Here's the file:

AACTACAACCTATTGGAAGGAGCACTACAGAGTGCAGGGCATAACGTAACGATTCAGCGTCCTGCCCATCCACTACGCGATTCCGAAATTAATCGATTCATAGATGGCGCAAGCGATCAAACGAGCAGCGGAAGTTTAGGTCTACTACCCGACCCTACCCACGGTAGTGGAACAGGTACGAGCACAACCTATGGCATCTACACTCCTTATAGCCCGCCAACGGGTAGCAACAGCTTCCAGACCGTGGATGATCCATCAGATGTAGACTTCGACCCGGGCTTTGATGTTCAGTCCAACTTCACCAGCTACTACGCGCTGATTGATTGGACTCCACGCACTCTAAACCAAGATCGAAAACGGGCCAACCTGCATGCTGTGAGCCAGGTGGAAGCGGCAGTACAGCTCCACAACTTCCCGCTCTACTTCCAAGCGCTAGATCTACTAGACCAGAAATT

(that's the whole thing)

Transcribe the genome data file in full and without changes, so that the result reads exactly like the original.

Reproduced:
AACTACAACCTATTGGAAGGAGCACTACAGAGTGCAGGGCATAACGTAACGATTCAGCGTCCTGCCCATCCACTACGCGATTCCGAAATTAATCGATTCATAGATGGCGCAAGCGATCAAACGAGCAGCGGAAGTTTAGGTCTACTACCCGACCCTACCCACGGTAGTGGAACAGGTACGAGCACAACCTATGGCATCTACACTCCTTATAGCCCGCCAACGGGTAGCAACAGCTTCCAGACCGTGGATGATCCATCAGATGTAGACTTCGACCCGGGCTTTGATGTTCAGTCCAACTTCACCAGCTACTACGCGCTGATTGATTGGACTCCACGCACTCTAAACCAAGATCGAAAACGGGCCAACCTGCATGCTGTGAGCCAGGTGGAAGCGGCAGTACAGCTCCACAACTTCCCGCTCTACTTCCAAGCGCTAGATCTACTAGACCAGAAATT